Stanley Black & Decker
Q1 revenues rose 19.5% to $4.45 billion. Gains from a 5% boost from price and a recent acquisition were offset by a 6% decline in sales volume and a 1% decline in organic revenue amid supply-chain crunches and higher costs due to inflation.
Q1 Conference Call:
End-user demand remained stable in Tools & Outdoor, led by Pro construction. Absolute dollar sell-through at retail remains high, particularly when measured sequentially or compared to a 2019 baseline.
Tools & Outdoor revenue grew 24%, with acquisitions contributing 27% and price driving 5%, offset by a 6% decline in volume and 2% from currency. Volume was impacted by the availability of electronic components. Volume in North America was down 3%. Price realization was more than offset by inflation, higher transportation costs and lower volume. They believe volume will decline in the mid-to low single-digits in Q2 and grow 1% to 2% in the back half.
Power Tools was down 1% organically for the quarter. They expect their recent introduction of DeWalt PowerStack to contribute several hundred million dollars to growth this year. Hand tools, accessories and storage declined 1% against tough comps.
Tools & Outdoor organic growth is expected to be in the mid-to high single digits but margins are expected to be down year over year. They adjusted their expectations for volume growth by about 3% because they have a 5.5% price increase in the first quarter and will have 7.5% to 8% in the second quarter and close to 10% in Q3 and Q4. That is a lot of price over a very short timeframe.
Russia’s invasion of Ukraine drove a new wave of inflation and they now expect $1.4 billion in commodity inflation compared to the $800 million they forecast in January. The key drivers reflect significant increase in battery inputs such as lithium, nickel and cobalt, up 90%, 50% and 7%, respectively, oil-related inputs such as transport and resins, up 15%, and continued price increases in other base metals and steel.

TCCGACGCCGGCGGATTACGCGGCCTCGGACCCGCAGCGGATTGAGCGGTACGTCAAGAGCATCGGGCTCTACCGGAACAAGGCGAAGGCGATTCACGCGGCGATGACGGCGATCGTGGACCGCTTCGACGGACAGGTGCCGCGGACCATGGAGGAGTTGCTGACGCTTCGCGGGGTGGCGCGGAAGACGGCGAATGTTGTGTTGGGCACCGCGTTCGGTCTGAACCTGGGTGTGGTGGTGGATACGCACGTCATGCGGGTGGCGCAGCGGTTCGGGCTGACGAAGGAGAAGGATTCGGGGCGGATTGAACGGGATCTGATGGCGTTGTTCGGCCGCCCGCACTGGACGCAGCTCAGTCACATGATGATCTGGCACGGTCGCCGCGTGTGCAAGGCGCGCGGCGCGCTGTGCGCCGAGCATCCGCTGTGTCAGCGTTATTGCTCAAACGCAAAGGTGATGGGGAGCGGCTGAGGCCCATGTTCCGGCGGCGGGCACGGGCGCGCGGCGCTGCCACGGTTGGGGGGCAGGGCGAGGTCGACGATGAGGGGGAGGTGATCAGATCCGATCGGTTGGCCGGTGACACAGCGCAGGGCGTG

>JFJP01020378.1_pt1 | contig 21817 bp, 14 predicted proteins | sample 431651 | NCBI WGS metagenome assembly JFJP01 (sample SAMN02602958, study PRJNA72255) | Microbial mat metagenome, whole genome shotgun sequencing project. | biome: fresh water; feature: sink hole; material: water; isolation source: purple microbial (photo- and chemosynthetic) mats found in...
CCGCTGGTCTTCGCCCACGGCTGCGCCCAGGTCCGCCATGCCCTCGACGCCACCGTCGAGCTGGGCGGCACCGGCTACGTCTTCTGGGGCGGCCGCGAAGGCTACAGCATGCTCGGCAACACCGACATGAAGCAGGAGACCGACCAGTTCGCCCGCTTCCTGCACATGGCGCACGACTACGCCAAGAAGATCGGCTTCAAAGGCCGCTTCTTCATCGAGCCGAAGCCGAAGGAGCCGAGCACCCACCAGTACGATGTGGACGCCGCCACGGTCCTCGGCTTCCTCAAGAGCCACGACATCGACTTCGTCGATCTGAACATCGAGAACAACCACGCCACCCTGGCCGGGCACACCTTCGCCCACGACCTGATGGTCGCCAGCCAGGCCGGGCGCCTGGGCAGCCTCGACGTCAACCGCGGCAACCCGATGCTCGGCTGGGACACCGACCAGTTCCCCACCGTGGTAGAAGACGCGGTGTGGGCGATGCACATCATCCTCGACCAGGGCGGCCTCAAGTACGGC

They remain focused on pricing actions to offset the cumulative impact of inflation over the past ten months and expect margins to begin to expand late this year.
They are looking at accelerating their manufacturing 4.0 automation and digitization efforts across the supply chain and have some additional expansion opportunities in the US and Mexico.
Their 2021 point-of-sale growth was above category line average for their top two home center customers.
Despite increasing interest rates, they expect repair-remodel activity to grow in mid-to high single-digit rates over the next two years, due to aging housing stock, record levels of home equity and strong price appreciation that drives big ticket remodeling. In addition, the tight supply of existing homes is leading many consumers to invest in their home rather than try to buy a new one.
Years of undersupply of new homes after the 2008 economic crisis has created a significant housing stock supply issue and millennials are entering their peak home buying years.
Commercial construction is still in the early stages of post-pandemic recovery.
Since the start of the pandemic, they’ve added more than 1,500 people to R&D, commercial and ecommerce functions in Tools & Outdoors outside the impact of any acquisitions.
Over the long term they plan to invest 50% of their excess capital into strategic mergers and acquisitions.
They addressed reports that their investment in the Outdoor business was an investment in archaic, gas-driven technology, and stated that they will bring an outstanding and differentiated line of DeWalt brand electric products to the professional landscaping channel. The acquisition brought them a network of 2,500 unique outlets skewing toward the Pro market and representing about half of the $25 billion addressable market.